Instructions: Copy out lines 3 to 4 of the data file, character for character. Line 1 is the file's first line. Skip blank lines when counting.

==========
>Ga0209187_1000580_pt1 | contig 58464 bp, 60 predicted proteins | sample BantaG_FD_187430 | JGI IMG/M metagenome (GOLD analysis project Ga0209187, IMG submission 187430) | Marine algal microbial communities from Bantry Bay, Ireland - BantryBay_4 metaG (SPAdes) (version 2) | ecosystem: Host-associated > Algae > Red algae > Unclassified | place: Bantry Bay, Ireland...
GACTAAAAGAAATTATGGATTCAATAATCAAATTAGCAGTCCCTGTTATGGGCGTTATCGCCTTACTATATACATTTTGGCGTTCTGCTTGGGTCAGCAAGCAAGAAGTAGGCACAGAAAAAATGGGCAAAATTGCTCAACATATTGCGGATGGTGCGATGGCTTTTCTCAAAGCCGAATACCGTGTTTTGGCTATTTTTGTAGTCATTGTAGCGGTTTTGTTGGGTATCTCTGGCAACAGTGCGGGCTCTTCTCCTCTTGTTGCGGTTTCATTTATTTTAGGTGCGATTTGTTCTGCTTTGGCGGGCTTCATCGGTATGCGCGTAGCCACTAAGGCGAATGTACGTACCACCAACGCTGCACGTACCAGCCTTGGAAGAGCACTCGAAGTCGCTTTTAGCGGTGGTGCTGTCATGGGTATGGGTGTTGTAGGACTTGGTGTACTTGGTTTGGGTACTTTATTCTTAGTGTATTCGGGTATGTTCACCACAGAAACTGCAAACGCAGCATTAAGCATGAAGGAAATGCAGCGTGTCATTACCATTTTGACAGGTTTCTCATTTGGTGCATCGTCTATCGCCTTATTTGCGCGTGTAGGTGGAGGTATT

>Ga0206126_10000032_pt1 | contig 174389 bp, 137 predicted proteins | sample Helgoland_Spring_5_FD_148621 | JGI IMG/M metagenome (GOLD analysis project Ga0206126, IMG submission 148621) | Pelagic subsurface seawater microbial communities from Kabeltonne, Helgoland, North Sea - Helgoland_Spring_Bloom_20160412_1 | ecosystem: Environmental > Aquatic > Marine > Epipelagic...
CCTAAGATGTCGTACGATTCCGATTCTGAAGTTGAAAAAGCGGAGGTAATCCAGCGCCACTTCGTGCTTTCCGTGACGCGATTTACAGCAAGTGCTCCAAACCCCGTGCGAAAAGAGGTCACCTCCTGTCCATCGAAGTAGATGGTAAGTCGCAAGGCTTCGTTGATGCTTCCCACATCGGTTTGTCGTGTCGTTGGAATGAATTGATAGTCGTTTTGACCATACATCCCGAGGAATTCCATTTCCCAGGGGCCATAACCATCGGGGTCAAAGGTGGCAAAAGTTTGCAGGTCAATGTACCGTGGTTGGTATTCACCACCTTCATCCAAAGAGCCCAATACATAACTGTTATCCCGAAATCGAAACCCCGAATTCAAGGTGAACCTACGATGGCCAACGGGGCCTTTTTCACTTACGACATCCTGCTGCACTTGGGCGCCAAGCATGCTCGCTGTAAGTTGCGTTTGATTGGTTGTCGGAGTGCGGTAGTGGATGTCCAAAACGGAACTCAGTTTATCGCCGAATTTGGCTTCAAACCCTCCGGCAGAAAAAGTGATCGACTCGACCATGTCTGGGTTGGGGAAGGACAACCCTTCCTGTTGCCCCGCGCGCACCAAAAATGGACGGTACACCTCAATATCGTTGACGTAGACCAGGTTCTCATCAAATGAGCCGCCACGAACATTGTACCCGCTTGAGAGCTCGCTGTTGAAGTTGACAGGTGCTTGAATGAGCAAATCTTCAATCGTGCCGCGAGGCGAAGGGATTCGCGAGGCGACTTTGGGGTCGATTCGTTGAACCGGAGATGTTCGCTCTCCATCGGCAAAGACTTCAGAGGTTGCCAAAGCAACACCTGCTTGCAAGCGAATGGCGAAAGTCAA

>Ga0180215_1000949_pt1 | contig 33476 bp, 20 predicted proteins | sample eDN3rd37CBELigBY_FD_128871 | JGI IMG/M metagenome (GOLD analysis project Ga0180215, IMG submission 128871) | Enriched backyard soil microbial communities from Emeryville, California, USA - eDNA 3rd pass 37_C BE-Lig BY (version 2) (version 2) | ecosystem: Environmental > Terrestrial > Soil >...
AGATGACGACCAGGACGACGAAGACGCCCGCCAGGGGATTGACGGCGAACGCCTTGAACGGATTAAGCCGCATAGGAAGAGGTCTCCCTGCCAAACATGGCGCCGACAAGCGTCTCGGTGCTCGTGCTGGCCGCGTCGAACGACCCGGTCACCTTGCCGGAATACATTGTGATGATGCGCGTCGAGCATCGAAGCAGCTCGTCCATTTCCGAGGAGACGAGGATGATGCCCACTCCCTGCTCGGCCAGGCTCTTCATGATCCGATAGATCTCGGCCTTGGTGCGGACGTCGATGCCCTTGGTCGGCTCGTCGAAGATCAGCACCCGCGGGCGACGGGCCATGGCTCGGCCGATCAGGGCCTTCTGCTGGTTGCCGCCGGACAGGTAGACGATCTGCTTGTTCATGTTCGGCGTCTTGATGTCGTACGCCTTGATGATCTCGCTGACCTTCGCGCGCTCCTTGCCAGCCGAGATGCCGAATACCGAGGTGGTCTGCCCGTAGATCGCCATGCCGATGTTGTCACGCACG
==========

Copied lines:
>Ga0206126_10000032_pt1 | contig 174389 bp, 137 predicted proteins | sample Helgoland_Spring_5_FD_148621 | JGI IMG/M metagenome (GOLD analysis project Ga0206126, IMG submission 148621) | Pelagic subsurface seawater microbial communities from Kabeltonne, Helgoland, North Sea - Helgoland_Spring_Bloom_20160412_1 | ecosystem: Environmental > Aquatic > Marine > Epipelagic...
CCTAAGATGTCGTACGATTCCGATTCTGAAGTTGAAAAAGCGGAGGTAATCCAGCGCCACTTCGTGCTTTCCGTGACGCGATTTACAGCAAGTGCTCCAAACCCCGTGCGAAAAGAGGTCACCTCCTGTCCATCGAAGTAGATGGTAAGTCGCAAGGCTTCGTTGATGCTTCCCACATCGGTTTGTCGTGTCGTTGGAATGAATTGATAGTCGTTTTGACCATACATCCCGAGGAATTCCATTTCCCAGGGGCCATAACCATCGGGGTCAAAGGTGGCAAAAGTTTGCAGGTCAATGTACCGTGGTTGGTATTCACCACCTTCATCCAAAGAGCCCAATACATAACTGTTATCCCGAAATCGAAACCCCGAATTCAAGGTGAACCTACGATGGCCAACGGGGCCTTTTTCACTTACGACATCCTGCTGCACTTGGGCGCCAAGCATGCTCGCTGTAAGTTGCGTTTGATTGGTTGTCGGAGTGCGGTAGTGGATGTCCAAAACGGAACTCAGTTTATCGCCGAATTTGGCTTCAAACCCTCCGGCAGAAAAAGTGATCGACTCGACCATGTCTGGGTTGGGGAAGGACAACCCTTCCTGTTGCCCCGCGCGCACCAAAAATGGACGGTACACCTCAATATCGTTGACGTAGACCAGGTTCTCATCAAATGAGCCGCCACGAACATTGTACCCGCTTGAGAGCTCGCTGTTGAAGTTGACAGGTGCTTGAATGAGCAAATCTTCAATCGTGCCGCGAGGCGAAGGGATTCGCGAGGCGACTTTGGGGTCGATTCGTTGAACCGGAGATGTTCGCTCTCCATCGGCAAAGACTTCAGAGGTTGCCAAAGCAACACCTGCTTGCAAGCGAATGGCGAAAGTCAA